The following piece is copied from my personal blog…

I woke up this morning feeling sad. It was a dark heavy blanket that settled in over me, it’s been floating down upon my soul for a few days now. What is it? Where is it coming from? Another week shut in. Oh, I go out to the grocery store once a week or so. I may take a walk every now and then. But this shelter in place is starting to get to me. It’s just this coronavirus thing, and it’s getting to me. I am so tired of feeling stuck, not being able to travel, not being able to gather in groups. As a pastor, it is really getting to me that we cannot gather together for church services. I long to be in the midst of people singing songs of praise together, in the same building. My wife and I live in a parsonage which is attached to the church. I am reminded daily of this loss every time I walk into the empty sanctuary. I am reminded again every Sunday when I get up to preach in front of my phone as it records me giving my sermon on Facebook live.

I am grieving. Let’s just call it what it is. I am grieving loss. Paul reminds me to “be grateful in all circumstances.” (1Thess 5:18) I can’t be grateful forthis, but I can be grateful in this. I believe that what the scripture is telling me here is not just a mental ascent to gratitude, rather, I am challenged to do something; to be something that looks like gratitude. Franciscan Brother, David Steindl-Rast reminds us that to be grateful in all things, is to look for the opportunities that each thing provides.

Loss, any kind of loss, brings grief. One of the opportunities presented to us by this COVID-19 thing is the opportunity to grieve. To grieve or to lament is a powerful force for transformation. The Bible is full of examples of lament. Not the least of which is an entire book named for this practice. Too often we want to rush past the difficult stuff and get on with good things. Scripture reminds us of the very real need to grieve the loss before we can move forward into what’s next.

Many of us have had losses in our lives, maybe even recently, but because of our desperate drive to succeed many have not really allowed themselves to lament. Consequently, every new stage of life; every new move into another chapter, has bought with it the weight of the previous chapter. Every hurt and loss shapes our lives in some way. If we don’t ever allow ourselves to grieve those losses they end up affecting us in negative ways. During this season we are in, we have an opportunity to grieve our losses. We can lament the loss of the way we expected things to be. Our Spring and maybe even our Summer are becoming losses. We’ve lost plans for gatherings and trips; lost plans for celebrations. Let the experience of feeling these losses be the impetus for our grieving. We must not let this time pass by without allowing ourselves some time to grieve. This opportunity to grow through grief may be the greatest gift this season of shelter in place has brought us. As we grieve the current losses let this lead us into other losses we’ve not allowed ourselves time to grieve. Let yourself feel the hurt, the anger, the frustration; let yourself cry. Take some time to write down a lament. Read the psalms of lament and use the words of the psalmist as a starting place for your own lament. Get it out of your soul onto paper where it can be seen. In addition to writing it down you can speak your pain out loud to God. Find a place to cry; to shout; to scream at God, He can take it. Imagine yourself as a child beating on your daddy’s chest, and when you’ve exhausted yourself with your complaint, let him hold you close to him. Don’t rush into comfort. Feel the sadness, feel the pain, but also, express the sadness and the pain. Our supposed need to avoid pain and sadness has led us into all manner of anesthetizations. These in turn lead to all kinds of addictions.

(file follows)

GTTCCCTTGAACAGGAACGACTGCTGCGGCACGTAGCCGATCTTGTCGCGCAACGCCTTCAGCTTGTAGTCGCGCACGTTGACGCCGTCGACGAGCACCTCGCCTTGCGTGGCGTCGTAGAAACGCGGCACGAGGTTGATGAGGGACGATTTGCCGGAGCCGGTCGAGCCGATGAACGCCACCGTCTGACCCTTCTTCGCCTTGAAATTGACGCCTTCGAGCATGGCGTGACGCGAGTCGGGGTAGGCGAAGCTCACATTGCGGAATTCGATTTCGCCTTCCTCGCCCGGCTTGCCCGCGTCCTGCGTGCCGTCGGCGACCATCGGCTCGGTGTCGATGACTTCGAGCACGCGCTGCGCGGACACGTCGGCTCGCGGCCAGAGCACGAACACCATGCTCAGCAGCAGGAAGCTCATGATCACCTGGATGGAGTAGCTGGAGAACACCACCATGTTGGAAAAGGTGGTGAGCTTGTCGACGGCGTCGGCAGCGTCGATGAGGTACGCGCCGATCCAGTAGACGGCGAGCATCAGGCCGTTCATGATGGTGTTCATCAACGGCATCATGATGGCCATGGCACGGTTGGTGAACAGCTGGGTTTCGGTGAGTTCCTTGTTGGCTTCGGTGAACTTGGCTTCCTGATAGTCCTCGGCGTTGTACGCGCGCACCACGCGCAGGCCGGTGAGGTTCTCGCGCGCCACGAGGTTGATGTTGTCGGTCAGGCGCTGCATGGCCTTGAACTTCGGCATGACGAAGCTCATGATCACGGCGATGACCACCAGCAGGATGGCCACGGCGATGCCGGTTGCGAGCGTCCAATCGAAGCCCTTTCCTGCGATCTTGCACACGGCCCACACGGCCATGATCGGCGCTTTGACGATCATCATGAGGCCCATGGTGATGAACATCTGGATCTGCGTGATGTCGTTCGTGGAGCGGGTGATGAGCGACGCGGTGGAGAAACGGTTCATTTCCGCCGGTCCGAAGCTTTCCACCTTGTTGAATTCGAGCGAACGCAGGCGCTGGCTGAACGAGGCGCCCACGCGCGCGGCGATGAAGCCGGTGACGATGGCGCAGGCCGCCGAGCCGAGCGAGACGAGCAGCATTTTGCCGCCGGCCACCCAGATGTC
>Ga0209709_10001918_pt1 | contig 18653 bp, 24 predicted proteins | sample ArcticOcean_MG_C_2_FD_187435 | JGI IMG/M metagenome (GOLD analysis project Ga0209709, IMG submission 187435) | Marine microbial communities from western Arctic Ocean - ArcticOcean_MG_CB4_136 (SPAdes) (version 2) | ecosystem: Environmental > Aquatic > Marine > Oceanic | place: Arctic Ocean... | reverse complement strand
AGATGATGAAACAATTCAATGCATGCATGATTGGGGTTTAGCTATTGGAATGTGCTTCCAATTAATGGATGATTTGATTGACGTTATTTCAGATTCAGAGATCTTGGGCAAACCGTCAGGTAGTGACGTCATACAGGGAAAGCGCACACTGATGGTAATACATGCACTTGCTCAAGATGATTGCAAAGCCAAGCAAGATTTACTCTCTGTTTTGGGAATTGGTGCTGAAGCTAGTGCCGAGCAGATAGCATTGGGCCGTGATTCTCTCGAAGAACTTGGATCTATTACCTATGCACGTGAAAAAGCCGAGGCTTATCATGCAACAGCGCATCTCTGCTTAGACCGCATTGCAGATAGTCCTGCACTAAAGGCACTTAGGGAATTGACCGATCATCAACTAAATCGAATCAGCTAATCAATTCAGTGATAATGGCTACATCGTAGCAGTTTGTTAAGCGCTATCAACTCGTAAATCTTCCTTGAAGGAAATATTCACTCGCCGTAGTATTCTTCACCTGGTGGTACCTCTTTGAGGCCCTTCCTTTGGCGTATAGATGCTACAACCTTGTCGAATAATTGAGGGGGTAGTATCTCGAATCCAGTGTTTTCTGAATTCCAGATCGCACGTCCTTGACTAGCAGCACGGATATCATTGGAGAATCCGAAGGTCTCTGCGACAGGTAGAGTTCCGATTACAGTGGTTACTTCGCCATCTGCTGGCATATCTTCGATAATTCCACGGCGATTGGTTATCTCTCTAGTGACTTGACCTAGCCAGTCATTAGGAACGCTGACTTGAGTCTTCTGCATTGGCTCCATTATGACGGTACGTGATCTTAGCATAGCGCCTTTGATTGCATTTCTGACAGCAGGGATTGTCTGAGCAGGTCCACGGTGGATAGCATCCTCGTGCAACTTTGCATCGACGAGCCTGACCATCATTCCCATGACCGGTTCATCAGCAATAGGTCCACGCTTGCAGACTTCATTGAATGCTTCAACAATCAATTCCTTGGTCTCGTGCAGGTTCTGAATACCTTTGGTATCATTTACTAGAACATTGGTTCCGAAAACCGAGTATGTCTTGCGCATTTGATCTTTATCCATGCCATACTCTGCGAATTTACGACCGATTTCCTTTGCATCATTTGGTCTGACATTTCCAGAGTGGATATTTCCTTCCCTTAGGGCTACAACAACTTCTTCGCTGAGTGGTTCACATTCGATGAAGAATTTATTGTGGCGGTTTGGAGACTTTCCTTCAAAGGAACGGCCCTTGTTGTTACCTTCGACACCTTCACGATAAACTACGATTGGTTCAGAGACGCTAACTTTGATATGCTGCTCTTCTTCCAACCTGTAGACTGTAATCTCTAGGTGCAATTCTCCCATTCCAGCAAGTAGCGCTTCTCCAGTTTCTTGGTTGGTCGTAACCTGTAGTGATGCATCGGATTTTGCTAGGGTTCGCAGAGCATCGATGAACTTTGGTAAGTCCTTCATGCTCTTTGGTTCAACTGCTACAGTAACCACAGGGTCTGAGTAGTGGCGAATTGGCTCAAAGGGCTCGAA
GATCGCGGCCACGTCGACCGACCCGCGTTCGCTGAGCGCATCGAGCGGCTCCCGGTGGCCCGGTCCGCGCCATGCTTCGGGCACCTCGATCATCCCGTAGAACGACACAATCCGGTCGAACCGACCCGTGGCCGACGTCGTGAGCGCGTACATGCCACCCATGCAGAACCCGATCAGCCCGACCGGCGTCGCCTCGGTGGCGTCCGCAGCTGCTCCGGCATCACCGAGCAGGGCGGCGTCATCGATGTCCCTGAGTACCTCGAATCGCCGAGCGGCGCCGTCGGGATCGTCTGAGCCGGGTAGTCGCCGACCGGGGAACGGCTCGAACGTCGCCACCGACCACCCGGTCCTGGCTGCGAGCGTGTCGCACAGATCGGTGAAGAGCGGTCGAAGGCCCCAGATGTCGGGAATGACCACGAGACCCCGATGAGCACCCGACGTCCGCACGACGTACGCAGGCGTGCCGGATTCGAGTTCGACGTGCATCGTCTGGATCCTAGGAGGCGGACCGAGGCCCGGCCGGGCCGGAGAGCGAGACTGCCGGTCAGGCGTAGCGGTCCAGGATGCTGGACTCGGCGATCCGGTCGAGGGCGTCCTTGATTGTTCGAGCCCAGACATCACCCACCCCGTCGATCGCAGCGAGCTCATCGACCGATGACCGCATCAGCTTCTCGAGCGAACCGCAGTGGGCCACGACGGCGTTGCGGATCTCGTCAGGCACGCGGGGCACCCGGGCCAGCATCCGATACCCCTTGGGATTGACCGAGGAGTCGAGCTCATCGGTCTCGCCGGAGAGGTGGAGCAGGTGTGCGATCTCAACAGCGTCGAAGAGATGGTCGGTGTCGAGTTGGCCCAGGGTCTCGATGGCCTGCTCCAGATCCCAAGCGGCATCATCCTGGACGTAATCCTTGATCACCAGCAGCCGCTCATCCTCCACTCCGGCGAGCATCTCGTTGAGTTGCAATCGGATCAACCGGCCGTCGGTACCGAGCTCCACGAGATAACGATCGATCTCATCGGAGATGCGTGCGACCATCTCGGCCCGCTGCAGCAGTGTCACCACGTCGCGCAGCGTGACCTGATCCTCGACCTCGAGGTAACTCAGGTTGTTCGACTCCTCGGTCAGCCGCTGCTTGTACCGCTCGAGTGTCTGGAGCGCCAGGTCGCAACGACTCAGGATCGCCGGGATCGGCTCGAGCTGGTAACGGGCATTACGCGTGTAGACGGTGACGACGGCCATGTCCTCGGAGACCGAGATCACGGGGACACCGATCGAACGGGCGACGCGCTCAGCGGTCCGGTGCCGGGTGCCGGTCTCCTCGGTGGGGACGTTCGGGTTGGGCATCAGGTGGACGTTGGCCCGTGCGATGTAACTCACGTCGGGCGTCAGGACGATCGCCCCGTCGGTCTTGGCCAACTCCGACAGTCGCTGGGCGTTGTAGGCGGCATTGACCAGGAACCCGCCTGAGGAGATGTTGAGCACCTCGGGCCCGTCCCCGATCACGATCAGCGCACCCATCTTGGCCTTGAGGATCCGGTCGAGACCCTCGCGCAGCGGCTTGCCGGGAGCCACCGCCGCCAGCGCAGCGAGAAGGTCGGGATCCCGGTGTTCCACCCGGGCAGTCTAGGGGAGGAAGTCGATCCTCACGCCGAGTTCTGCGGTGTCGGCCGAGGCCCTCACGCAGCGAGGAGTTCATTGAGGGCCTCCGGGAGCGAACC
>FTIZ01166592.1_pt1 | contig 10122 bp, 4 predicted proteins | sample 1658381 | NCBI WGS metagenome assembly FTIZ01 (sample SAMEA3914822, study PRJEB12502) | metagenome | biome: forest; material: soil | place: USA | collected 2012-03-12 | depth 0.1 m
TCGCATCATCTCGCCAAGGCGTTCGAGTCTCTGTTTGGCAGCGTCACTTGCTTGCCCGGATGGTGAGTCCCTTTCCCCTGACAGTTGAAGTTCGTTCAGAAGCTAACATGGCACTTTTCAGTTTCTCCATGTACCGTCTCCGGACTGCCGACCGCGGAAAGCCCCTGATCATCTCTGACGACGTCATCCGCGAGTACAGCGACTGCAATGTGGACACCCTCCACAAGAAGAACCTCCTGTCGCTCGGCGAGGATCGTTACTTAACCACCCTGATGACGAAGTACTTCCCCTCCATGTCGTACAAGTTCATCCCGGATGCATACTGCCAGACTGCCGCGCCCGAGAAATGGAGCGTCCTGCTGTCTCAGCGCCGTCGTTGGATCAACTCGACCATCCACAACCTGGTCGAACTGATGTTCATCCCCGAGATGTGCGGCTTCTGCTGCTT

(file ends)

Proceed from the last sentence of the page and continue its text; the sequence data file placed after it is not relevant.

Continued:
Freedom and mercy are available as you let yourself grieve. There is mercy, grace and comfort in the very midst of the grief. Jesus reminds us; “Blessed are they who mourn.” It is only when we allow ourselves to experience mourning that we are able to feel the comfort of God. Let him comfort you, for it is in his comfort that you find grace to move forward.

On the other side of this there is hope. We don’t know what the future brings, we are on a pilgrimage here on this earth. Pilgrimage entails walking with a holy unknowing that requires trust in the One who guides us. Allow yourself to grieve; to mourn; to lament. You can be assured that the one who holds the future is holding you.